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Last Updated : Aug 17, 2018 08:36 PM IST | Source: Moneycontrol.com

Kerala floods: Why incessant rains are not the only reason for the devastation

Incursions into catchment areas of rivers that have dried up and mountainous areas have rendered settlements in their vicinity vulnerable to vagaries of nature.

Rohan Abraham

Kerala is no stranger to heavy rainfall during monsoon, but incessant rains in the past couple of weeks has caused massive flooding across the state. The deluge has claimed over 200 lives, and rendered hundreds of thousands homeless. More than 1,50,000 people are currently lodged in relief camps, while 444 villages have been declared flood-hit. The total damage to property due to the devastation caused has been pegged at Rs 8,316 crore.

Incessant rainfall over the past few days has exacerbated the situation, but doubts linger as to whether the floods this year are a natural calamity or a disaster induced by indiscriminate development. India’s western coast has received above-average rainfall on account of sustained low-pressure conditions. However, other factors such as a change in land use patterns and climate change could have contributed to the situation on the ground.

Experts believe that injudicious use of land is responsible for making some regions of the state more prone to floods and landslides. Incursions into catchment areas of rivers that have dried up and mountainous areas have rendered settlements in their vicinity vulnerable to the vagaries of nature.


Further, Kerala is yet to implement recommendations of the Gadgil Committee on conservation of Western Ghats, which was submitted in August 2011. Many political parties had protested against the report on the grounds that it was excessively environment-friendly, and not in tune with ground realities.

The committee prescribed the cessation of intrusive activities in ecologically sensitive areas, a move that could affect the livelihood of many upcountry people.

The Institute of Tropical Meteorology analysed rainfall data dating back to 1900s and held global warming responsible for an increase in the intensity of rainfall during monsoon. A study undertaken by IIT Bombay found deforestation culpable for growing ferocity of each successive monsoon.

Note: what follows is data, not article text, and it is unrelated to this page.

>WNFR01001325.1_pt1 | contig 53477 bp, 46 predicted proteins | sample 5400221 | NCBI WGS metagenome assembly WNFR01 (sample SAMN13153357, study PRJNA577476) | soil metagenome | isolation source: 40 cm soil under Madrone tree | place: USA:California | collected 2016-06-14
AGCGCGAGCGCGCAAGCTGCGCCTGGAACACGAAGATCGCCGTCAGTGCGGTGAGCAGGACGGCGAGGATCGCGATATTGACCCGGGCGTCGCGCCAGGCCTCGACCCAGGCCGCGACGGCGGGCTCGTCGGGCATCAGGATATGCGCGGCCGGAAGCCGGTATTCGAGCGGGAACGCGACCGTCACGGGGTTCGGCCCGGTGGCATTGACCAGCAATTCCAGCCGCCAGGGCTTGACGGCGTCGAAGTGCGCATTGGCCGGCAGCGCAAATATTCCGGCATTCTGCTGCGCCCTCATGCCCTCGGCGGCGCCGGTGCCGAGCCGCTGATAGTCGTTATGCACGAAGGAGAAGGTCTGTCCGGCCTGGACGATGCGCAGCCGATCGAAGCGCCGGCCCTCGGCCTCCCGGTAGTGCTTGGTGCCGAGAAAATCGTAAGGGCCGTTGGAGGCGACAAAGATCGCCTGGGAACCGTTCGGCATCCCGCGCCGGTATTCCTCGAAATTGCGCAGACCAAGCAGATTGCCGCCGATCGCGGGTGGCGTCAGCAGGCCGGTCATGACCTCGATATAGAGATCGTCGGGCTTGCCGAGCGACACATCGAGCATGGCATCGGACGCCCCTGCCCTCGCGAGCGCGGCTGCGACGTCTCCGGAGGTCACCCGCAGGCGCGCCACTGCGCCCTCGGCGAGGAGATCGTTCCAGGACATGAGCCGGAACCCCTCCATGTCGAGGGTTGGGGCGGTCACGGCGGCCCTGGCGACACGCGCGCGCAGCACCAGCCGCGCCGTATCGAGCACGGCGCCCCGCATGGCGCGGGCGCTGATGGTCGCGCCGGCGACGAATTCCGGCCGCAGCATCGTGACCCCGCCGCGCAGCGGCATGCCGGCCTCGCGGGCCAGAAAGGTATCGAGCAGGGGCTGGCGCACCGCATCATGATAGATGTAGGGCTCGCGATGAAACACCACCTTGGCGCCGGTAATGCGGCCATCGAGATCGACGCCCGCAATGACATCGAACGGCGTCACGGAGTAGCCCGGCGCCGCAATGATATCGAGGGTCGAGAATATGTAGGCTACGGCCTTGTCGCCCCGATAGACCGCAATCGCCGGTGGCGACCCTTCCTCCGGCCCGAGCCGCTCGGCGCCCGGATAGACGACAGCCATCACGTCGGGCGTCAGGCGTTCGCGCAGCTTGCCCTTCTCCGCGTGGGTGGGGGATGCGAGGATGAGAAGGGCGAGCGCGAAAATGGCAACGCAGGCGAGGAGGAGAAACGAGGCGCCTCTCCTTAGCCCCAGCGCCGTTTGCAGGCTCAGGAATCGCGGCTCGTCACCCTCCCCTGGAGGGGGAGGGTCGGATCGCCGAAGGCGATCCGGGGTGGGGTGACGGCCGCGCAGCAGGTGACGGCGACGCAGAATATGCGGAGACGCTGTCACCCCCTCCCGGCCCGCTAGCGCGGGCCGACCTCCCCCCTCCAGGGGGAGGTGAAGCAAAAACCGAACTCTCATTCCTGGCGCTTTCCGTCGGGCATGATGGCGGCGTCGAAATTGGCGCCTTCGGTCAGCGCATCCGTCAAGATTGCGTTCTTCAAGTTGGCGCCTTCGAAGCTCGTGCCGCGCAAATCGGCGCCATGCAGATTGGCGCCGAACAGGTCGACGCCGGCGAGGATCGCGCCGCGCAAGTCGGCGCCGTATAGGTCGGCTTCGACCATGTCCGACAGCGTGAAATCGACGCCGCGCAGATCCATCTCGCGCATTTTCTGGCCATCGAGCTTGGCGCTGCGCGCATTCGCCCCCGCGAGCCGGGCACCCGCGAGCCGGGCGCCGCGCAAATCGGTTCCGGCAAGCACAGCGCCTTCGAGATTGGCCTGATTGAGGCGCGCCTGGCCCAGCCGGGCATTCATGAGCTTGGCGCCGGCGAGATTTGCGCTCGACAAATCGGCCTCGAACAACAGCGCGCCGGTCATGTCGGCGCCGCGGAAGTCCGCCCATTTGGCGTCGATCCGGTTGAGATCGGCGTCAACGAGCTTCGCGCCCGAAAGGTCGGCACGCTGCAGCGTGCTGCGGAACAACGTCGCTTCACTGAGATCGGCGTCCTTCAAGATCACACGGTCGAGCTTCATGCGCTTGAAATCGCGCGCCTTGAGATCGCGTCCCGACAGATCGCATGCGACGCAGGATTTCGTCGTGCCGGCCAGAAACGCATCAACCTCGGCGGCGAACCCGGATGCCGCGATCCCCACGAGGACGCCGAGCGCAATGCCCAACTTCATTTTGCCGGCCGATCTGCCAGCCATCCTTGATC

The Gadgil Committee was set up by the Centre in 2010 over concerns that human intervention was changing the face of the Western Ghats, the mountain range responsible for breaking down cloud formations and dissipating rainfall. However, another committee was constituted under the leadership of former ISRO director Krishnaswamy Kasturirangan, after all six states in the Ghat objected to the previous committee's recommendations.

The broader contours of the Western Ghats span across Kerala, Karnataka, Tamil Nadu, Maharashtra, Goa, and Gujarat. The second committee took a lenient view towards the problems of those living in the hills.

The zones considered for the study were reclassified and the land labelled as ecologically sensitive was reduced to 64 percent from 37 percent. Even then, state governments protested saying that those who have called the forest their home for generations would have to be evicted and resettled if the recommendations were implemented.

As far as conditions in the Western Ghat are considered, low pressure over the Arabian Sea draws in southwesterly winds which result in rainfall once they hit the ghats. Two such instances happened on August 7 and 14, resulting in torrential rains in Kerala and large parts of the Konkan coast. It resulted in 7,158 mm of rainfall – roughly 46 percent of the total rainfall recorded in other parts of the country since the onset of monsoons.

As of August 16, Kerala received 2,191 mm of rainfall, the highest in the last five years. Despite the closure of the monsoon season being far off, the state has already recorded 30 percent excess rainfall over the long-term average of the past 50 years. Idukki district, which is home to the Mullaperiyar and Idukki dams, received 70 percent excess rain. Low lying Ernakulam district had received 21 percent excess rain, enough to cause cancellation of flights from Kochi airport.

Kerala is the only state that has recorded excess rainfall this season. On average, the state received 37 percent excess rains. Manipur is the only other state with a below par monsoon, with a deficit of 66 percent.

The formation of a low pressure system in the Arabian Sea over Lakshadweep could move towards mainland, leading to precipitation. More rain is forecast in the coming days.
First Published on Aug 17, 2018 08:36 pm